Explaining the liveness guarantee

One of the aspects that seem to surprise many people that only casually follow the progress of Ethereum Serenity is the quadratic leak that is imposed upon validators for being offline and missing a slot. For those unwilling/unable to read the Casper FFG paper, I wrote up a quick explanation of how one could arrive at this solution using fairly conventional wisdom from distributed systems in computer science.

I am curious what others think of this explanation. Any and all notes/insights/feedback are welcome.

Liveness

One of Serenity’s main goals is to guarantee liveness (i.e. continue to finalize blocks) in the event of a major internet partition (e.g. World War 3). This liveness guarantee comes at a steep cost which makes it important to understand the predicament and possible tradeoffs.

The CAP Theorem

The CAP Theorem for distributed systems, tells us that:

You can’t simultaneously guarantee more than two of the following:

  • Consistency: Every read receives the most recent write or an error
  • Availability: Every request receives a (non-error) response – without the guarantee that it contains the most recent write
  • Partition Tolerance: The system continues to operate despite an arbitrary number of messages being dropped (or delayed) by the network

The Assumption

By viewing the argument through the lens of the CAP Theorem, we can deduce the rationale for the inactivity leak by accepting the following assumption:

No network can guarantee message delivery because the network itself is not safe from failures (e.g. client disconnects, data center outages, connection loss).

Partition Tolerance

Since message delivery cannot be guaranteed, the logical thing to do is to tolerate prolonged message loss. This is equivalent to Partition Tolerance.

Sidenote: Think of the World War 3 scenario as a dysphemism for prolonged message loss between groups of validators.

With Partition Tolerance as a hard requirement, we are now limited to tradeoffs between Consistency and Availability.

World War 3

In the World War 3 scenario, where the network is severed, the validators are split into two partitions. From Casper FFG, we know that in order for both partitions to continue finalizing blocks, we need two-thirds majority of validators to be online in both partitions. This is obviously not possible; however, we can prevent the chain from stalling forever if we are willing explore a compromise between our Availability and Consistency guarantees.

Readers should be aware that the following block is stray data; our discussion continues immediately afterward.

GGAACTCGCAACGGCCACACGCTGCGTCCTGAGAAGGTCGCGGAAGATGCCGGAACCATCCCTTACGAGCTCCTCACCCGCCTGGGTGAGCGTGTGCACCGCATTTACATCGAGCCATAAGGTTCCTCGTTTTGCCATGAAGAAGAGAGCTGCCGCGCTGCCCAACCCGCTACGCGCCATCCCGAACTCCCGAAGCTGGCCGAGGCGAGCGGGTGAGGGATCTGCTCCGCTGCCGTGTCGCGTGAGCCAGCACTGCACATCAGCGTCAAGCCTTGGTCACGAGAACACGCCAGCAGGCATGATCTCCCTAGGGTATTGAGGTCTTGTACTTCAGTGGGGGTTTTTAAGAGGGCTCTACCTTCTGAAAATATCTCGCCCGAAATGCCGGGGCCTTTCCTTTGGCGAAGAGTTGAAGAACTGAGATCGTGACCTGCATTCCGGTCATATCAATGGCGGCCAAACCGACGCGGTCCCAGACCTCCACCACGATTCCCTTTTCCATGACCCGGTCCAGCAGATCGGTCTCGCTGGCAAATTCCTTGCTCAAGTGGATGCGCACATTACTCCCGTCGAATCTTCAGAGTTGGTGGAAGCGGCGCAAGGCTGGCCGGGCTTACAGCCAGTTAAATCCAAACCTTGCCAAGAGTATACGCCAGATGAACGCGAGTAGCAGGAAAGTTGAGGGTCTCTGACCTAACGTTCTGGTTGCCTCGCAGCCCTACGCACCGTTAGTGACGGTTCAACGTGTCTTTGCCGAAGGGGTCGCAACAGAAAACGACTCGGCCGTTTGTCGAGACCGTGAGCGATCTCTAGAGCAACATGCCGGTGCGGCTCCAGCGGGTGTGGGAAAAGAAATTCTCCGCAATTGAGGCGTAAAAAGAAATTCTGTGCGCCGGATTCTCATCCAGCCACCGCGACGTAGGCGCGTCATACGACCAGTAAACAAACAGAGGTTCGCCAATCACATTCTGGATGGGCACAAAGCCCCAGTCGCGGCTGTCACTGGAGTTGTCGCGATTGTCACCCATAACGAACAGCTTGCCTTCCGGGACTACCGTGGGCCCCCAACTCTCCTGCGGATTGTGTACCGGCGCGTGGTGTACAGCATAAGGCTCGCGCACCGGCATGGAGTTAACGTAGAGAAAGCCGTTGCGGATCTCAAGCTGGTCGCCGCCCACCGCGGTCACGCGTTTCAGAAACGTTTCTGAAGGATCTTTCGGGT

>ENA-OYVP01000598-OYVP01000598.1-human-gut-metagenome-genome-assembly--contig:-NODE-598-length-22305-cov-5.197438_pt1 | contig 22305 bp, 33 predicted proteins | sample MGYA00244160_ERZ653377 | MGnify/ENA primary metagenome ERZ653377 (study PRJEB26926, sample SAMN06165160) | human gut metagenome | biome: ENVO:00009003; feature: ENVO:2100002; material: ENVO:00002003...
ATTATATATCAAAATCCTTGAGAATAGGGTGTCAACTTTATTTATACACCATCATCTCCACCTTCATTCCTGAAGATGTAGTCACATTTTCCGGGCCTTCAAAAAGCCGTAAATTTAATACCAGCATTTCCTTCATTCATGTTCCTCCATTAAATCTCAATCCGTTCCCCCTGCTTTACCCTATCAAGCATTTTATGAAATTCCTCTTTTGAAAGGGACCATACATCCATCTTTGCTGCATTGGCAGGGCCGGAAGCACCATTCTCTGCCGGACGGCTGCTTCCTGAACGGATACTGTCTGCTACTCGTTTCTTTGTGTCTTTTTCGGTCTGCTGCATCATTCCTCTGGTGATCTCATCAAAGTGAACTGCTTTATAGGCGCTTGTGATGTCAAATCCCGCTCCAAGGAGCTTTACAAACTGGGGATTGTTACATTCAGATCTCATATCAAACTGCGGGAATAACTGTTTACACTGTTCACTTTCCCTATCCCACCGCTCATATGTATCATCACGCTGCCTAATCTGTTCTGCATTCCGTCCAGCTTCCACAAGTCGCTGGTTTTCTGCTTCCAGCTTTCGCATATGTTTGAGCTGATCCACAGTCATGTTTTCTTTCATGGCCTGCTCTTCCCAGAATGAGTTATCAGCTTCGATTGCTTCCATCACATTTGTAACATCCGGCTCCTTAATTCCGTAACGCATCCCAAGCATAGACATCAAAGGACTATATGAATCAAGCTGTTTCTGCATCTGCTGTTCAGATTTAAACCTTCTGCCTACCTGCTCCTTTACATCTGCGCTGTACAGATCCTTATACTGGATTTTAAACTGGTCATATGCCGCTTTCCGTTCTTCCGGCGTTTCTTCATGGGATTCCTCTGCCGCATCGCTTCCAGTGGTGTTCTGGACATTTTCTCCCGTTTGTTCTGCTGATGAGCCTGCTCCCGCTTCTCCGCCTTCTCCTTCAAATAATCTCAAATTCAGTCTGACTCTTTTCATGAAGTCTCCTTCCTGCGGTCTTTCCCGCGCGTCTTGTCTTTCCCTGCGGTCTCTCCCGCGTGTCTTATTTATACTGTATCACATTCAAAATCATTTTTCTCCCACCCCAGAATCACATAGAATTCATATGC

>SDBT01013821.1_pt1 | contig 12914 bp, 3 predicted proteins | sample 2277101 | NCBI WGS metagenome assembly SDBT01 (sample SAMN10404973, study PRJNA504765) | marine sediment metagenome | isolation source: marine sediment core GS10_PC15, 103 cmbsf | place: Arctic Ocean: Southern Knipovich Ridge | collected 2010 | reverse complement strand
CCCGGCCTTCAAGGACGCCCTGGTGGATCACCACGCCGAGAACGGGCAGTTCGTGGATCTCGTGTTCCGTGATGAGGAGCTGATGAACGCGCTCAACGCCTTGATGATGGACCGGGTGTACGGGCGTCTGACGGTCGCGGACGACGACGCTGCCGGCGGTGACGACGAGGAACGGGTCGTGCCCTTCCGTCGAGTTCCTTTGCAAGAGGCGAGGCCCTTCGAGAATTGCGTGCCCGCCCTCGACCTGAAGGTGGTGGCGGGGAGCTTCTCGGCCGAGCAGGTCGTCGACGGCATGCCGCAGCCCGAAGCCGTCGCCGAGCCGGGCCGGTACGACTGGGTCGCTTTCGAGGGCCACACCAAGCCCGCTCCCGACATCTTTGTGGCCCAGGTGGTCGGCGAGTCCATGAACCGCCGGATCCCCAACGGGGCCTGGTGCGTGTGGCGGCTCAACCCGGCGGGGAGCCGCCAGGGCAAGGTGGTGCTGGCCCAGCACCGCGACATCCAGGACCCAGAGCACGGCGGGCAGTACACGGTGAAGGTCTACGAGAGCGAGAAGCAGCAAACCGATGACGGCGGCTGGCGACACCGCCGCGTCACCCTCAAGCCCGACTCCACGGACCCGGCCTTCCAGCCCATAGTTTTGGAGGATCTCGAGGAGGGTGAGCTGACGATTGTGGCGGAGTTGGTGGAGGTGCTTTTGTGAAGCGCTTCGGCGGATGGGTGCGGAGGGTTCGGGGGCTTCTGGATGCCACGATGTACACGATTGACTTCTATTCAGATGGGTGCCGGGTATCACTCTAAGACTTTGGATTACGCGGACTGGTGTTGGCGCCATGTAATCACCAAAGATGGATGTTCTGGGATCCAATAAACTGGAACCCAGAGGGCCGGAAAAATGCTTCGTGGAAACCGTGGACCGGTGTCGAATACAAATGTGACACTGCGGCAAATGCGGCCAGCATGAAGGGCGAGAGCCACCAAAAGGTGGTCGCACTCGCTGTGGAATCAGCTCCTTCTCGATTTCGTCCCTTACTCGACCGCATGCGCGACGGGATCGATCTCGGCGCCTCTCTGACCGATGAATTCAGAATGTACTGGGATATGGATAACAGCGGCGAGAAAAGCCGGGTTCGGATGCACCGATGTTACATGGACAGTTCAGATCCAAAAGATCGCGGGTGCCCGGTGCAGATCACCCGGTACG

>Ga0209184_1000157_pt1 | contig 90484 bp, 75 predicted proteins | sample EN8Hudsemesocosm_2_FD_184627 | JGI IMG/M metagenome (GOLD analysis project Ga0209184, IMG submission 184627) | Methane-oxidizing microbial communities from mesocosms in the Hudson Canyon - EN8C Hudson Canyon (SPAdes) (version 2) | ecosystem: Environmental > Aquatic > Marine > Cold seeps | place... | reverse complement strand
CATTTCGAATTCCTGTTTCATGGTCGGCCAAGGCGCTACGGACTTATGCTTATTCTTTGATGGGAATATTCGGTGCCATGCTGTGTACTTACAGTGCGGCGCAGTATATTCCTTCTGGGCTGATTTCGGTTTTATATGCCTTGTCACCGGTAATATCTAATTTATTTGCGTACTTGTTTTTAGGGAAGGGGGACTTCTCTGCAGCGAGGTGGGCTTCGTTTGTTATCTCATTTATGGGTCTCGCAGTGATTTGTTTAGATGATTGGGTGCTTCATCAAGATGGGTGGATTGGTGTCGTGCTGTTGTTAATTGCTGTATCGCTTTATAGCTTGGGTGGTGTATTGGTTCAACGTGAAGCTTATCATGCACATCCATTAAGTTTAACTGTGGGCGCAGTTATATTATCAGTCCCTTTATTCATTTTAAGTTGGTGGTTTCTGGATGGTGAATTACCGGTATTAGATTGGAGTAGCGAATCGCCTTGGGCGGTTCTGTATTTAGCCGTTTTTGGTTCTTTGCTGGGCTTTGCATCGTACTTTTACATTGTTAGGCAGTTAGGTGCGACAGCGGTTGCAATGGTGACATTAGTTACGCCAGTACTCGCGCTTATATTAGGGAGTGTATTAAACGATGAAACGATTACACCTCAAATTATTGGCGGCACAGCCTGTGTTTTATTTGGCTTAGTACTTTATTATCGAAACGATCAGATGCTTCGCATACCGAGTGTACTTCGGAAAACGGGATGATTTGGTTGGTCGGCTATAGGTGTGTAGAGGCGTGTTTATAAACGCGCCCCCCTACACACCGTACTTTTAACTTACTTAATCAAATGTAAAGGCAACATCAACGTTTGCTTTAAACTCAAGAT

The Compromise

This is accomplished by introducing an inactivity leak that drains the deposit of unresponsive validators each time a slot is missed until the remaining validators in each partition become the supermajority.

At this point, blocks in both network partitions can begin to finalize; however, if the network partition is healed we are left with two valid and separate networks.

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It would take ~ 13 days for any single network partition for it to be mathematically possible for either partition to begin finalizing blocks assuming each partition contains 50% of the active validators each. Although this would require 100% of the validators in each partition to attest to the same blocks which would be very unlikely. Basically the only time we can realistically start finalizing blocks would be ~17 days.

I guess the assumption would be that if there were any WW3 event where the network was partitioned, it would be resolved in less than 17 days.

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I feel that 50/50 network partitions/splits are massively overrated as a threat. When has this historically happened, anywhere, and not been resolved soon? What would even be a coherent story by which two parts of the world stay coherent internally but communication between them is not possible? The incentives for maintaining global communication are massive, and there’s no reason why parts of the world that are still capable of maintaining communication internally would not be able to figure something out to talk to each other within a week or two. The thing that’s much more likely, whether in normal life, or due to government censorship, or due to a war, is nodes going offline, either because something happens to their operators or because their operators get cut off from the entire internet.

The inactivity leak is primarily there to deal with this “3/4 of the network goes offline at the same time” risk.

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Nice post, I love plain English. :slight_smile:

It will take some time for this to start happening (around 2 weeks, AFAIK). If that massive partition isn’t resolved within that period, the split becomes final/irreversible.

Totally agree.

I was always inclined towards consistency in general, but this is an extremely strong point.

Btw, I don’t quite understand why the term “liveness” (instead of “availability”) is almost always used on Ethresearch and elsewhere? My understanding was that “safety” and “liveness” are terms mainly related to FLP Impossibility? Or it simply doesn’t matter? :slight_smile:

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Thanks for the feedback!

This is a good suggestion…I am going to add some more detail about the partition, how long until the the chain can begin finalizing again, etc.

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Good point…I think this example will resonate with people much better than a doomsday scenario. My goal is essentially to help people understand that these decisions were the end result of a logical and pragmatic train of thought. I attempted to address this in my sidenote where i call the WW3 scenario a dysphemism, but i think i need to augment this with some version of your explanation.